Democrats within and outside Wisconsin called for the low-profile contest to be postponed, yet Republicans — and the conservative-majority state Supreme Court — would not give in. The partisan split was coloured by a state Supreme Court election in which a lower turnout was thought to benefit the conservative candidate.

'This isn't New York City': State's top Republican

Wisconsin Republican Party chair Andrew Hitt downplayed the heath concerns. The state had reported nearly 2,500 coronavirus infections and 77 related deaths as of Monday night.

"Wisconsin voters are pretty determined," Hitt said.

Wisconsin residents are still going to the grocery store, the liquor store and even boating stores classified as essential businesses, he said. "I can't really think of something more essential than voting."

An engineer at South Division High School sets up some of the voting booths at the school in Milwaukee on Monday. (Mike De Sisti/Milwaukee Journal-Sentinel via The Associated Press)

Hitt said he would vote in person on Tuesday, even though he did not have a mask to cover his nose and mouth. On Friday, Trump said a Centers for Disease Control and Prevention recommendation that all Americans wear masks if they leave their homes was "voluntary."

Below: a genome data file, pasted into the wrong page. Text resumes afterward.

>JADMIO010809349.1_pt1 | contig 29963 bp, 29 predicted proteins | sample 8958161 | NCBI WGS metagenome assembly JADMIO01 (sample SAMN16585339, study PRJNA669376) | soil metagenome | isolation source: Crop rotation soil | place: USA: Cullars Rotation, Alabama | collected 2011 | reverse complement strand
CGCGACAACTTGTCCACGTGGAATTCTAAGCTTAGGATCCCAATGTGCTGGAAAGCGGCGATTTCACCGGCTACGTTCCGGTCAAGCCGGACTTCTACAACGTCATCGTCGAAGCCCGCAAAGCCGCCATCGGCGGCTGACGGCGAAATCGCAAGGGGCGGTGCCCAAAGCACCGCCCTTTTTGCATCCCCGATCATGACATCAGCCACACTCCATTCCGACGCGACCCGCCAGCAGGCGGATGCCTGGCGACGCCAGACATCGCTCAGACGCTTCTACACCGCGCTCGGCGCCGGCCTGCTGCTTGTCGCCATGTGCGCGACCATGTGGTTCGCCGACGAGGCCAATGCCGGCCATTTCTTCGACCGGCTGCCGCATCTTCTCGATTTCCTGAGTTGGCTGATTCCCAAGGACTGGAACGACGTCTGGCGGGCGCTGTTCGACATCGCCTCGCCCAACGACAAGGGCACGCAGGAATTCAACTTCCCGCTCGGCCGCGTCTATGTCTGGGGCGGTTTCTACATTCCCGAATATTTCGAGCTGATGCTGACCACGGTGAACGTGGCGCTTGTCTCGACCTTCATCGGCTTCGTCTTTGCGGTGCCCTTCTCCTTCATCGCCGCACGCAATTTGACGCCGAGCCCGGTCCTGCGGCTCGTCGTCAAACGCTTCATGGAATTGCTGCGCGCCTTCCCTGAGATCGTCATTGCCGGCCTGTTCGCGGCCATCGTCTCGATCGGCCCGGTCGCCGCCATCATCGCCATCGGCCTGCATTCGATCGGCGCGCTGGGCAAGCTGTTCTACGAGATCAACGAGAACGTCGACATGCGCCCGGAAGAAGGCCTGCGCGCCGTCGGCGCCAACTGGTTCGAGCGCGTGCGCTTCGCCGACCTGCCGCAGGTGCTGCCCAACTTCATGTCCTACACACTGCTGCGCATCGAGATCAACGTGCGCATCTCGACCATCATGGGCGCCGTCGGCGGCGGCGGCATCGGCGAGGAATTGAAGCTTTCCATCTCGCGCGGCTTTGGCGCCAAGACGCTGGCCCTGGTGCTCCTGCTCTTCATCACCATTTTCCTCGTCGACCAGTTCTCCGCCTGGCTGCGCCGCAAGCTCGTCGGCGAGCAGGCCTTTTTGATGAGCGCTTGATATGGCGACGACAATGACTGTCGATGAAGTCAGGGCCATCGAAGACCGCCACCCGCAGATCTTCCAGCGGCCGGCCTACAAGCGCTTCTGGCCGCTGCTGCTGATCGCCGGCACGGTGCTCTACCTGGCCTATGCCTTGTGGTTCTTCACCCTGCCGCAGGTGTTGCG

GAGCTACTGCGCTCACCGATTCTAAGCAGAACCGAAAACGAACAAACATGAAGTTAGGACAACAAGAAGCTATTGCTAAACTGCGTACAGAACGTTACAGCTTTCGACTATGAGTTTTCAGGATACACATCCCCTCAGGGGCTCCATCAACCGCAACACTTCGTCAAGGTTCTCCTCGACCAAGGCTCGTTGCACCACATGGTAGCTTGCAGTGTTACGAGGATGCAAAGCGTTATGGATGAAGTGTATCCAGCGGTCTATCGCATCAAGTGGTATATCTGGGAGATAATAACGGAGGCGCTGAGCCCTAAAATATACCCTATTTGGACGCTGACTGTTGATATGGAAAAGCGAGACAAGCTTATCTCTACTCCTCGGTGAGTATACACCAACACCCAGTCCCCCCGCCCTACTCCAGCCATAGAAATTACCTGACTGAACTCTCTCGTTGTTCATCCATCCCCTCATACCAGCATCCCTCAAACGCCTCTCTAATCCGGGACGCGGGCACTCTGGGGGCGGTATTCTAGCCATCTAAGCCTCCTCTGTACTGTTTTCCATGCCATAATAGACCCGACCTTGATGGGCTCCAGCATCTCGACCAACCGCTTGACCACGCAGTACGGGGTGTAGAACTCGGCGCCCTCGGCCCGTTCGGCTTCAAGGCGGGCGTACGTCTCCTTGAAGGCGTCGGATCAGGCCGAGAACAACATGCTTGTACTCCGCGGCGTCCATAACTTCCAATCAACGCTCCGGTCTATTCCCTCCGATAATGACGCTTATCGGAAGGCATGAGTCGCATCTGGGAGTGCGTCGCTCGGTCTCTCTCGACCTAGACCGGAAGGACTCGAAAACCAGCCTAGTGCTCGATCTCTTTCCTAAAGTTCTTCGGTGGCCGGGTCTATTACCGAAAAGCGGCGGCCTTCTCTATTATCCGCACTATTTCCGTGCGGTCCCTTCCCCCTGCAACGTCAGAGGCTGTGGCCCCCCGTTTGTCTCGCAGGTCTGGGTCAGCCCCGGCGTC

"I don't have one. I'm sure most of Wisconsinites don't have masks," Hitt said. "This isn't New York City."

U.S. Surgeon General Jerome Adams, when asked about the dilemma facing Wisconsin voters, said he understands how important the right to vote is. He urged anyone going out to vote to do so "as safely as possible" by following social distancing guidelines pushed by the White House.

"I say, as a black man, that I know that people have died for the right to vote," he said on NBC's Today show.